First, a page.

FCP X: 5 Tips to Faster Exports

Posted on by Larry

A question I get asked frequently is how to improve export speeds from Final Cut Pro X. This varies, depending upon a variety of conditions, but here are five tips you can use to speed things up.

1. Optimize media. Renders and exports are significantly faster when using optimized media (which means it is converted into ProRes 422), rather than editing camera native formats (like H.264 or AVCHD).

2. Finish rendering. When the time comes to export, if rendering is not complete, Final Cut will render all remaining clips during export which slows things down.

Final Cut Pro X Tips

3. Export using ProRes 422. This format matches the format you used for optimizing – FCP X doesn’t allow you a choice. By exporting in the same format, you avoid wasting speed in transcoding from one format to another. And, from an image quality point of view, you won’t be able to tell the difference when looking at ProRes 422 vs. ProRes 422 HQ.

4. Export a Master File. I always want to view my exported file to make sure it looks and sounds OK before compressing it. This allows me to verify that everything is good. So, I always select Share > Export Media to export my files.

NOTE: Here’s an article with details on how to export a Master File.

5. Export to a different hard drive. When you export to a different hard drive than the one containing your Event folder, the computer can copy the media from one hard drive and record it on a different drive which is much faster than reading and writing to the same drive.

Yes, it is easier to share everything with one click, but it isn’t faster, and you lose the ability to spot problems with your file before wasting time compressing then.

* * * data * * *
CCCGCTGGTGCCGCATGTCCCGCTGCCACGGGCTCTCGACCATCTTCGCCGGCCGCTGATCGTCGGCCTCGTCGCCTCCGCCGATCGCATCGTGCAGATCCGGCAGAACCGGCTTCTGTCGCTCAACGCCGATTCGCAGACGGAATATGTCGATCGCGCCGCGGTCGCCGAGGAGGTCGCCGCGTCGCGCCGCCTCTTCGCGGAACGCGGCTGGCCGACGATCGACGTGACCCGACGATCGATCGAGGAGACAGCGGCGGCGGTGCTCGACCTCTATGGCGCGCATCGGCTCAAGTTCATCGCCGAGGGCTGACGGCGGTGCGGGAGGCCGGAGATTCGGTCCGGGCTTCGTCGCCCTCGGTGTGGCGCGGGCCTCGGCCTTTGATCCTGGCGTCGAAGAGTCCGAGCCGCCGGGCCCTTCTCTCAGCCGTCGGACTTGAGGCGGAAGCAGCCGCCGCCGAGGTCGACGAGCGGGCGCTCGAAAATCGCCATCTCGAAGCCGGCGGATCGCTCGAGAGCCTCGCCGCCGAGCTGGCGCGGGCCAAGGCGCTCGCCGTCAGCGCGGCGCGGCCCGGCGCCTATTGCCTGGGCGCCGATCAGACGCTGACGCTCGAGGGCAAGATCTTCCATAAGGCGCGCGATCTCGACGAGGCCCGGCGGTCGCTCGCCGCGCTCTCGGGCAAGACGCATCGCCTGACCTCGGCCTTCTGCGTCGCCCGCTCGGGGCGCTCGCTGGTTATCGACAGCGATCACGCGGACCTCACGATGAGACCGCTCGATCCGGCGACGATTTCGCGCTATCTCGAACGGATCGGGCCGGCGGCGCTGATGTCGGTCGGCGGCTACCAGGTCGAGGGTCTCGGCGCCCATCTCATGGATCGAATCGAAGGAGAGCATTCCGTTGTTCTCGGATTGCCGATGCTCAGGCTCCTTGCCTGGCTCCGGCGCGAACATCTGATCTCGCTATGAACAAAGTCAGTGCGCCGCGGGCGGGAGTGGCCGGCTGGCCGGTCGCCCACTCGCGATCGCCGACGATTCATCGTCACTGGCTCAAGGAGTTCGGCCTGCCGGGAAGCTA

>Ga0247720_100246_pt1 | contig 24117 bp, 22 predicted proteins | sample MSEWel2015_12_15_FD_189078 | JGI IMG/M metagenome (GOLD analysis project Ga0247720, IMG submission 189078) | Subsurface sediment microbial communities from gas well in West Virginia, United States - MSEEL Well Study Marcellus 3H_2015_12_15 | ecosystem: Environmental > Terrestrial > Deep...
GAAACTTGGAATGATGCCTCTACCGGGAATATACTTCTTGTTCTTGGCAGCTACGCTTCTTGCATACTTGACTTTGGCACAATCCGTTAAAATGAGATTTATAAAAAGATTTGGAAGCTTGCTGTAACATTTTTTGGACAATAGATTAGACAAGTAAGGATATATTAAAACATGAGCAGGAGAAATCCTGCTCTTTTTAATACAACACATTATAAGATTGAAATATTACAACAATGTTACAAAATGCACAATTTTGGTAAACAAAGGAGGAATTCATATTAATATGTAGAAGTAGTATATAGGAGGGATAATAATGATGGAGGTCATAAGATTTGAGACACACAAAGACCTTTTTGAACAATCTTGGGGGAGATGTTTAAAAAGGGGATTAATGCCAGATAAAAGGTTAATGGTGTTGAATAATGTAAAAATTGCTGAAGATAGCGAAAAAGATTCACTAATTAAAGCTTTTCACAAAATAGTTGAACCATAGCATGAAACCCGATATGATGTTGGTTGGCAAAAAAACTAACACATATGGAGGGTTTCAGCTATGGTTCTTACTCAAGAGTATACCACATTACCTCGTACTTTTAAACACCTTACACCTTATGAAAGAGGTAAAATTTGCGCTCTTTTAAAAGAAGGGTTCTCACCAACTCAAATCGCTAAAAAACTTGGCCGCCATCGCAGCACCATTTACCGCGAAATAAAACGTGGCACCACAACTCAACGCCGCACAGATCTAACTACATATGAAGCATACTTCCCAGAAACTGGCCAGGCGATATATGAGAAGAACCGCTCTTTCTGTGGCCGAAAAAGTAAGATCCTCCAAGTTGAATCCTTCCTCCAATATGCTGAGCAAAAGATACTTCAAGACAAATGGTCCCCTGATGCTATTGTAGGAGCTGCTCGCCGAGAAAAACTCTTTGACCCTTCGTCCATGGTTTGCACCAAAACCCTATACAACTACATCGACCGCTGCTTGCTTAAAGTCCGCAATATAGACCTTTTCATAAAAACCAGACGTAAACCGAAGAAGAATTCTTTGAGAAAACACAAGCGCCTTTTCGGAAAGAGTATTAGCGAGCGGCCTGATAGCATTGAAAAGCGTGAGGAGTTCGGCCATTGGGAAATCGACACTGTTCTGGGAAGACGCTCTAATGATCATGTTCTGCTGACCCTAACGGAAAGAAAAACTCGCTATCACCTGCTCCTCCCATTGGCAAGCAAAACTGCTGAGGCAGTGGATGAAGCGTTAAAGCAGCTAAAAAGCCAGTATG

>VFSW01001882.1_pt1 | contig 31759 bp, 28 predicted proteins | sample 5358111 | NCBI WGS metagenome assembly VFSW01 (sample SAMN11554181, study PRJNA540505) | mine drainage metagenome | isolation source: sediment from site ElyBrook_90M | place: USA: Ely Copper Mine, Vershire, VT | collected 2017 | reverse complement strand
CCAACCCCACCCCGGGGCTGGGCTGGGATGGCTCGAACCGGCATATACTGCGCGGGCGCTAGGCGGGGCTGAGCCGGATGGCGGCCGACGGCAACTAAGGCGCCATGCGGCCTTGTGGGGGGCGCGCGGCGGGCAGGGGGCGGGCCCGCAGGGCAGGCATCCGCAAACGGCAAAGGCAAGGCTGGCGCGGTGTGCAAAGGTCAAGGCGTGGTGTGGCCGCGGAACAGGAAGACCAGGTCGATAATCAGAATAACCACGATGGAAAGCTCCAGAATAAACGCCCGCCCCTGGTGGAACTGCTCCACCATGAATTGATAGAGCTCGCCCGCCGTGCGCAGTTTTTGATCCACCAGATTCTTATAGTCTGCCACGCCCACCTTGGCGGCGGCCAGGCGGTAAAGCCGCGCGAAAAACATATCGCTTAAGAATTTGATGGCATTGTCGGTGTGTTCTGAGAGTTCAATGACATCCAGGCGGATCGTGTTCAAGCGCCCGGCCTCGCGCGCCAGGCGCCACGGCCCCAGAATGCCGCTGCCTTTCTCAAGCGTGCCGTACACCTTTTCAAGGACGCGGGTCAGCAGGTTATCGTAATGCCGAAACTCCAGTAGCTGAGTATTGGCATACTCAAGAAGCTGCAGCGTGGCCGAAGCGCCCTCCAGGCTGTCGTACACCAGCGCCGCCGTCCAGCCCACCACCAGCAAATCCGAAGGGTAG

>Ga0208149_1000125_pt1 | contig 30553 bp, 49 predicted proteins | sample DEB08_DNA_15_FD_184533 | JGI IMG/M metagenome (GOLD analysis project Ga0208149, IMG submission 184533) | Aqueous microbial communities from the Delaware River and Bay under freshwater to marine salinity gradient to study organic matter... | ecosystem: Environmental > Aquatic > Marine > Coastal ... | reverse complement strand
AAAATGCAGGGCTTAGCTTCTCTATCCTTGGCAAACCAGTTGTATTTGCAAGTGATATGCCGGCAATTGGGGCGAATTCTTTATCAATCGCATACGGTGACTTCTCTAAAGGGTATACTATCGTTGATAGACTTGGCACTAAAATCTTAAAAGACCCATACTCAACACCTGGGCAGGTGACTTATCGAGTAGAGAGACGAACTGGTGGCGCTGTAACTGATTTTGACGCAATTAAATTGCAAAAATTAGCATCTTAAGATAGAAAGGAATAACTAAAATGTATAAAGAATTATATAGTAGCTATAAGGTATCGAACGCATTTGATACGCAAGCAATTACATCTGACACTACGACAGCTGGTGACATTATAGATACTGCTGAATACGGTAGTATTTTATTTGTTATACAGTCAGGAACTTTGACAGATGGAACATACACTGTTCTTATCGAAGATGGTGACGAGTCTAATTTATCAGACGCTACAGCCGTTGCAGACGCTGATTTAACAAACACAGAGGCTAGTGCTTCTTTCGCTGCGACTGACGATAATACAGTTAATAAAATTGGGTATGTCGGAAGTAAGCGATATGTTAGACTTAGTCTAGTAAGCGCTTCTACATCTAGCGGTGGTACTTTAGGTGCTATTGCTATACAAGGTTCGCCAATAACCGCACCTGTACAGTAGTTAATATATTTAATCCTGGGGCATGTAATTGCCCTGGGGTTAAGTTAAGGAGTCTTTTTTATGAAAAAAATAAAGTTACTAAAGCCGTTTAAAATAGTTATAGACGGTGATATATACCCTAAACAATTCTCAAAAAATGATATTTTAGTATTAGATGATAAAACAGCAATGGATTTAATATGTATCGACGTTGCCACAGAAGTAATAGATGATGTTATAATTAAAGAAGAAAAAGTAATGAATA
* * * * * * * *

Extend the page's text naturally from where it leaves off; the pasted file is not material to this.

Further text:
This is the system I use and it works well for me.


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53 Responses to FCP X: 5 Tips to Faster Exports

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  1. cristiana says:

    Hi Larry,
    I appreciate all your answers, so maybe you can help me with a trouble:
    we exported from FCPX a master file with Italian subtitles of our project (it is the working copy of a 90′ movie) but the director decided a little change in the color of two clips. So we rendered the project and re-exported the master file, but this time we forgot the Italian subtitles…
    The third time we exported the Master file in the same way and in the same HD, but the exporting after three hours (the time taken by the first two exporting) is not arrived to 40% … What could it happen?!?

    • Larry says:

      Cristiana:

      I don’t know for sure, my first guess is that one of your hard disks is getting very full – either the boot drive (which FCP X uses for work files) or your external drive.

      If that isn’t it, quit FCP X and restart your computer. This will flush RAM and reset all files. That often fixes things. If that doesn’t work, read this article to see if the ideas it contains can help:

      http://larryjordan.com/five-step-trouble-shoot/

      If all this doesn’t help, its time to call Apple Support.

      Larry

      • cristiana says:

        Thanks a lot, it worked!
        Just restarting the computer…
        So we shouldn’t call Apple Support.
        And the projection was perfect…
        Thanks a lot again for your always useful answers.
        Cristiana

  2. Rudah says:

    Hi, thanks for the tips, but….. I said: “Export to a different hard drive. When you export to a different hard drive than the one containing your Event folder, the computer can copy the media from one hard drive and record it on a different drive which is much faster than reading and writing to the same drive.”

    Is it really true????? OMG
    All my life i thought that exporting to another HD would be slow because you depend from the mb/s transfer of your USB port…..

    Even in a SSD? Even if my port is 2.0 USB, export to external HD is better?

    I can’t believe this… =) But if you are saying, i will trust you

    • Larry says:

      Rudah:

      Well… this is definitely true when you are copying from one spinning hard disk to another spinning hard disk, because you don’t need to keep repositioning the heads; they just stream data.

      With SSDs, things are more complex. However, in general, it will not be slower.

      Larry

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